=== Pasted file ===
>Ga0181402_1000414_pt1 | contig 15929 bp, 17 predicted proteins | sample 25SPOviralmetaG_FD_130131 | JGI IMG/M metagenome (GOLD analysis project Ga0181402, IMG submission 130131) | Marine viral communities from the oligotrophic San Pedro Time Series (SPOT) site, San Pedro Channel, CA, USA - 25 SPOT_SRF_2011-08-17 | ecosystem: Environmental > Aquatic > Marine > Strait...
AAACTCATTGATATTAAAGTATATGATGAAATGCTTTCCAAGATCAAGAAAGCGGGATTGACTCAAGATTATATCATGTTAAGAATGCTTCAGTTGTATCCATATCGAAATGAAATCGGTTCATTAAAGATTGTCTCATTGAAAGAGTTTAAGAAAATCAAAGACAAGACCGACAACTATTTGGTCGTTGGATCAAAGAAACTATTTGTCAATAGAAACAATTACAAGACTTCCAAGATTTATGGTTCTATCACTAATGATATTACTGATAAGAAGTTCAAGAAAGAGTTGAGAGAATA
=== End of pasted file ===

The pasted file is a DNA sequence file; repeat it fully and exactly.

>Ga0181402_1000414_pt1 | contig 15929 bp, 17 predicted proteins | sample 25SPOviralmetaG_FD_130131 | JGI IMG/M metagenome (GOLD analysis project Ga0181402, IMG submission 130131) | Marine viral communities from the oligotrophic San Pedro Time Series (SPOT) site, San Pedro Channel, CA, USA - 25 SPOT_SRF_2011-08-17 | ecosystem: Environmental > Aquatic > Marine > Strait...
AAACTCATTGATATTAAAGTATATGATGAAATGCTTTCCAAGATCAAGAAAGCGGGATTGACTCAAGATTATATCATGTTAAGAATGCTTCAGTTGTATCCATATCGAAATGAAATCGGTTCATTAAAGATTGTCTCATTGAAAGAGTTTAAGAAAATCAAAGACAAGACCGACAACTATTTGGTCGTTGGATCAAAGAAACTATTTGTCAATAGAAACAATTACAAGACTTCCAAGATTTATGGTTCTATCACTAATGATATTACTGATAAGAAGTTCAAGAAAGAGTTGAGAGAATA